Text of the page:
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Leroy Russel Burrell (born February 21, 1967) is an American former track and field athlete, who twice set the world record for the 100 m sprint.

Leroy Burrell
Personal information
Full nameLeroy Russel Burrell
NationalityAmerican
Born (1967-02-21) February 21, 1967 (age 52)
Philadelphia, Pennsylvania, U.S.
ResidenceHouston, Texas, U.S.
Height6 ft 0 in (183 cm)
Weight180 lb (82 kg)
Sport
SportTrack and field
Event(s)Sprints and long jump
College teamHouston Cougars
ClubSanta Monica Track Club
Coached byTom Tellez[1]
Retired1998[2]
Achievements and titles
Personal best(s)

Early lifeEdit

Burrell grew up in Lansdowne, Pennsylvania, and attended Penn Wood High School, where he single-handedly won the state championship by winning the 100 m, 200 m, long jump, and triple jump. Suffering from poor eyesight accentuated by a childhood eye injury, he was poor at other sports, but excelled on the track from an early age.

College careerEdit

Burrell studied at the University of Houston, where he was a successful participant in its track program. In 1985–86, Burrell broke Houston's freshman long jump record that was held by Carl Lewis, when he leaped 26 feet 9 inches at a dual meet against UCLA in 1986. Later that season, he faced one of the most challenging moments of his track career. After jumping 26' 7.25" (8.11 m) in the preliminaries of the 1986 Southwest Conference (SWC) Outdoor Championships, Burrell jumped almost 27 feet (8.23 m) before landing awkwardly on his third jump. He tore the anterior cruciate ligament in his left knee. He finished second at the meet, but many people[who?] feared the injury could be career-ending.

In 1988, Burrell returned to the SWC Championships, where he finished second in the 100 m and third in the long jump. At the NCAA Championships, Burrell earned All-America honors with a fifth-place finish in the 100 m and a seventh-place showing in the long jump.

The next year, Burrell won the NCAA indoor long jump championship with a leap of 26' 5.50" (8.06 m). At the NCAA outdoor meet, he set the NCAA outdoor meet record with a personal best jump of 27' 5.50" (8.37 m). However, Ohio State's Joe Greene recorded a wind-aided mark of 27' 7.25" (8.41 m) to win the event and left Burrell with a record-setting second-place finish.

Professional careerEdit

Burrell was plagued by injuries and bad luck throughout his career, particularly around major championships. He won gold in the 100 m ahead of Carl Lewis at the 1990 Goodwill Games in Seattle. He won the silver in the 100 m behind Lewis at the 1991 World Championships. At the 1992 Summer Olympics in Barcelona, Burrell false-started in the 100 m final. When the race finally restarted, his reaction off the line was slow, and he finished fifth. He did manage to win a relay gold as part of the U.S. 4 × 100 m team.[citation needed]

On May 19, 1990, Burrell ran a wind-assisted 200 m at College Station, Texas, in a time of 19.61 seconds. The wind speed was +4.0 m per second. This was the fastest time for the 200 m for over six years until the 1996 Olympic final in Atlanta, where Michael Johnson ran 19.32 seconds. Ironically, Johnson was second in the 1990 College Station race, in a time of 19.91 seconds.[citation needed]

He first set the world record in June 1991 with a time of 9.90 seconds. This was broken that September by Carl Lewis who ran 9.86 sec at the 1991 World Track and Field Championships where Burrell finished second in a new personal best time of 9.88 sec. In July 1994, Burrell set the world record for the second time when he ran 9.85 sec (a record that stood until the 1996 Olympics when Donovan Bailey ran 9.84 sec).[citation needed]

Since his retirement in 1998, Burrell has replaced his old college mentor, Tom Tellez, as coach of the University of Houston's track team. Burrell has led UH to 14 men's Conference USA titles (nine indoor, five outdoor) and nine women's titles (four indoor, five outdoor). He was inducted into the Texas Track and Field Coaches Hall of Fame in 2014.[3]

Personal lifeEdit

Burrell married Michelle Finn, also a sprinter, in 1994, and they have three sons: Cameron, a sprinter for the Houston Cougars,[4] Joshua, and Jaden. On June 7, 2017, Cameron joined his father in the sub-10 second club. Burrell's younger sister Dawn also competed in track and field at the highest level and she was a world indoor champion in the long jump.[citation needed]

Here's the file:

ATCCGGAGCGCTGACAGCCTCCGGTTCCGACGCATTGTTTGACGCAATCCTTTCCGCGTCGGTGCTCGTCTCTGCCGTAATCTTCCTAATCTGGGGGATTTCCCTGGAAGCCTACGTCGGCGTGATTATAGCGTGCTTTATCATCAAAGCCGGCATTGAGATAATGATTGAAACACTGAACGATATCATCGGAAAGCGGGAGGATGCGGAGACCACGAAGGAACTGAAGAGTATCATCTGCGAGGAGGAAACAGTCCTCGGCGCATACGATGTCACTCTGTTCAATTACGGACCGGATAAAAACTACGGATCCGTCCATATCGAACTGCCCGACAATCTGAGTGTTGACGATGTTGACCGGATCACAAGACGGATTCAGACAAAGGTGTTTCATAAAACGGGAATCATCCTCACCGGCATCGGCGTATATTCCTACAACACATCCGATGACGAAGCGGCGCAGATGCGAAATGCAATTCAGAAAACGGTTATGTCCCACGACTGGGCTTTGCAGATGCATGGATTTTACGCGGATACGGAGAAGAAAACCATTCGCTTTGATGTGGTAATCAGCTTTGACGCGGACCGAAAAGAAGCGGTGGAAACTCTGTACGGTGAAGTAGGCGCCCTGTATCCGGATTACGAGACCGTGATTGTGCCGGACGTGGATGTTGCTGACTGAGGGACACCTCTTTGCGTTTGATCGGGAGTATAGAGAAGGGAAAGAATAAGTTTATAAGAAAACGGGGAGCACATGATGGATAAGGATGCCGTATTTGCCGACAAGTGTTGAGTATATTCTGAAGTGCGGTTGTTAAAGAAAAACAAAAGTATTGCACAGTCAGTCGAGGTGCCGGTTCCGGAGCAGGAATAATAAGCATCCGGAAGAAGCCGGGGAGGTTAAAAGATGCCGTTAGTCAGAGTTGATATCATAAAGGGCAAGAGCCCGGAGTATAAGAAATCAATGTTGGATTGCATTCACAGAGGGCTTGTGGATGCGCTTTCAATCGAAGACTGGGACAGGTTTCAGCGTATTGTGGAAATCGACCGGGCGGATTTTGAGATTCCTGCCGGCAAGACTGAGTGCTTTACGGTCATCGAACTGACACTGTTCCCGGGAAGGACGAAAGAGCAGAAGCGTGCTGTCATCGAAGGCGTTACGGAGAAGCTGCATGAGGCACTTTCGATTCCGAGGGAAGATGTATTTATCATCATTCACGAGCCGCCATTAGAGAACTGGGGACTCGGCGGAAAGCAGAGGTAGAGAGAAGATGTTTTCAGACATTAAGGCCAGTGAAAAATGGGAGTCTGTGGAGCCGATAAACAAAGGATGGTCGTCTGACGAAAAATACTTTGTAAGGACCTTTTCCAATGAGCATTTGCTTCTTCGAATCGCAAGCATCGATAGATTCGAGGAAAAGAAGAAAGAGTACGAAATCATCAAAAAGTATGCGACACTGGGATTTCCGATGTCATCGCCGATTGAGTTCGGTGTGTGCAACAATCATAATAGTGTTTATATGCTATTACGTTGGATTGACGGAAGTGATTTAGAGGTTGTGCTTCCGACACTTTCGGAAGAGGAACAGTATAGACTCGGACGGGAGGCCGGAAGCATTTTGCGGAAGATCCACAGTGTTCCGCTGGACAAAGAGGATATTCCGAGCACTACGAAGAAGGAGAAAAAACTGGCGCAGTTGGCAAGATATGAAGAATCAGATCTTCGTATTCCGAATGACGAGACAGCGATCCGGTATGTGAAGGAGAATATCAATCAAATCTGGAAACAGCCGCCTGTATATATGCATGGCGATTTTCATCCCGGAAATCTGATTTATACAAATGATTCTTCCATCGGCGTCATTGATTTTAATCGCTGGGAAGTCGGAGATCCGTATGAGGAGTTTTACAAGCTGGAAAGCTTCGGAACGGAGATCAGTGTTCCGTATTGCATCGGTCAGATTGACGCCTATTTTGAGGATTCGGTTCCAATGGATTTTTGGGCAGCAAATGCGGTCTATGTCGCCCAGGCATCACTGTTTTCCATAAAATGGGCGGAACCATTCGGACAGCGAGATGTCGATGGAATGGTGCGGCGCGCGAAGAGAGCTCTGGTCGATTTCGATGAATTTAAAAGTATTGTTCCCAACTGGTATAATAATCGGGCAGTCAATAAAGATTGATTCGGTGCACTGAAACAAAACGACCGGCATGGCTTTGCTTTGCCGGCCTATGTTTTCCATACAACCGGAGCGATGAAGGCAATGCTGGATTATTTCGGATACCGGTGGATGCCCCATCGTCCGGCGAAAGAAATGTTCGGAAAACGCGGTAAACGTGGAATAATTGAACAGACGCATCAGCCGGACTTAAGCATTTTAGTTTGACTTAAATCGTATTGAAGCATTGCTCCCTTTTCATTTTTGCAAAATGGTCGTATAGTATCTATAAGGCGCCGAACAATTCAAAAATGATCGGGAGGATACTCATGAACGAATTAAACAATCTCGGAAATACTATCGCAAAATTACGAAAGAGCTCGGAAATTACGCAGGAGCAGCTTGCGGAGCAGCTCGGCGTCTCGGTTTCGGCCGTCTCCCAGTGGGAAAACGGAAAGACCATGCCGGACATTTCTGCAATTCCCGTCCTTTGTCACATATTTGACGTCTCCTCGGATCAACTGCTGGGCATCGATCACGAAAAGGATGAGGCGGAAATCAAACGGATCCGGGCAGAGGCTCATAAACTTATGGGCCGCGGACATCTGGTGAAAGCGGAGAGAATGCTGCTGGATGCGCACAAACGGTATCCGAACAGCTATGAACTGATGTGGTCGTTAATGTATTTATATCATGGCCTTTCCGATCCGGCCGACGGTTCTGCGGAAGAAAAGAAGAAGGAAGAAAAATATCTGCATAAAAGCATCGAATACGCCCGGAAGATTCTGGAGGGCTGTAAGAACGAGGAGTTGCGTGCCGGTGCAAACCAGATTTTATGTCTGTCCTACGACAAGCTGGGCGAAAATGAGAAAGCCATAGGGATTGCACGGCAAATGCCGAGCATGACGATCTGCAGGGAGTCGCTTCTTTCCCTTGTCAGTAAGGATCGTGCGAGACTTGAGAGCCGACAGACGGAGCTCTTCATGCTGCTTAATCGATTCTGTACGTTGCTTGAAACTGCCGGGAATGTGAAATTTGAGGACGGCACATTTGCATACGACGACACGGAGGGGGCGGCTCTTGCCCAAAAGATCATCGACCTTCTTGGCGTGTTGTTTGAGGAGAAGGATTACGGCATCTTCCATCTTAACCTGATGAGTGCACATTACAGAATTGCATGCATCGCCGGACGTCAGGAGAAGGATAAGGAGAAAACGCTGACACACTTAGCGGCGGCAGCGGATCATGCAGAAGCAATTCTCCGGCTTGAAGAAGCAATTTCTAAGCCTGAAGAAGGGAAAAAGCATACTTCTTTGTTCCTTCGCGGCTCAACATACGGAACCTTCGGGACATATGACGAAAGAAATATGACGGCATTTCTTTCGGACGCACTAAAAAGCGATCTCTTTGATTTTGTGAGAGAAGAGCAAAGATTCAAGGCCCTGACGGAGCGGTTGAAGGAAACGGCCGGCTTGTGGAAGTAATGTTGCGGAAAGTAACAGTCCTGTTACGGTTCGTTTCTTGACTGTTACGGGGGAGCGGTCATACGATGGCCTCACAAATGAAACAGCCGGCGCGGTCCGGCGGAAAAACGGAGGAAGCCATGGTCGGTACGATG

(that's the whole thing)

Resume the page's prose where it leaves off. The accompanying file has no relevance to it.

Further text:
StatisticsEdit

Information from IAAF profile unless otherwise noted.[5]

World recordsEdit

Includes former all-conditions world best in the 200 meters. All world records are former as of May 24, 2014.

Event Time (s) Competition Venue Date Notes
60 m 6.48 Madrid indoor meet Madrid, Spain February 13, 1991 [note 1] [6][7]
100 m 9.90 U.S. Championships New York, New York, U.S. June 14, 1991 +1.8 m/s wind [note 2] [1][9][10]
9.85 Athletissima Lausanne Lausanne, Switzerland July 6, 1994 +1.2 m/s wind [note 3] [11][12]
200 m 19.61 SWC Championships College Station, Texas, U.S. May 19, 1990 +4.1 m/s wind, w[note 4] [13]
4 × 100 m relay 37.79 Herculis Monaco Monaco August 3, 1991 [note 5] [14]
37.67 Weltklasse Zürich Zürich, Switzerland August 7, 1991 [note 6] [15]
37.50 World Championships Tokyo, Japan September 1, 1991 Former CR[note 7] [16]
37.40 Olympic Games Barcelona, Spain August 8, 1992 Former OR[note 8] [17][18]
37.40 World Championships Stuttgart, Germany August 21, 1993 Former CR[note 9] [19][20]
4 × 200 m relay 1:19.38 Koblenz meet Koblenz, Germany August 23, 1989 [note 10] [21]
1:19.11 Penn Relays Philadelphia, Pennsylvania, U.S. April 23, 1992 [note 11] [22][23]
1:18.68 Mt. SAC Relays Walnut, California, U.S. April 17, 1994 [note 12] [24]

Personal bestsEdit

SprintsEdit

Event Time (s) Wind (m/s) Competition Venue Date Notes
55 m 6.09 n/a Houston indoor meet Houston, Texas, U.S. January 28, 1991
60 m 6.48 n/a Madrid indoor meet Madrid, Spain February 13, 1991 Former WR[note 1] [6][7]
100 m 9.85 +1.2 Athletissima Lausanne Lausanne, Switzerland July 6, 1994 Former WR[note 3] [11][12]
200 m 20.12 −0.8 U.S. Olympic Trials New Orleans, Louisiana, U.S. June 27, 1992
19.61 +4.1 SWC Championships College Station, Texas, U.S. May 19, 1990 w[note 4] [13]
4 × 100 m relay 37.40 n/a Olympic Games Barcelona, Spain August 8, 1992 Former WR, OR[note 8] [17][18]
World Championships Stuttgart, Germany August 21, 1993 Former WR, CR[note 9] [19][20]
4 × 200 m relay 1:18.68 n/a Mt. SAC Relays Walnut, California, U.S. April 17, 1994 Former WR[note 12] [24]

JumpsEdit

Event Mark (m) Wind (m/s) Competition Venue Date Notes
Long jump 8.37 +0.4 NCAA Division I Championships Provo, Utah, U.S. June 2, 1989
Long jump indoor 8.23 n/a NCAA Division I Indoor Championships Indianapolis, Indiana, U.S. March 9, 1990

International championship resultsEdit

Year Competition Venue Position Event Time Wind Notes
Representing the   United States
1989 World Cup Barcelona, Spain 2nd 100 m 10.15 +0.5
1990 Goodwill Games Seattle, Washington, U.S. 1st 100 m 10.05 +1.1
1991 World Championships Tokyo, Japan 2nd 100 m 9.88 +1.2 PB
6th (qf 4) 200 m 21.21 −0.7
1st 4 × 100 m relay 37.50 n/a WR, CR[note 7] [16]
1992 Olympic Games Barcelona, Spain 5th 100 m 10.10 +0.5
1st 4 × 100 m relay 37.40 n/a WR, OR[note 8] [17][18]
1993 World Championships Stuttgart, Germany 1st 4 × 100 m relay 37.40 n/a WR, CR[note 9] [19][20]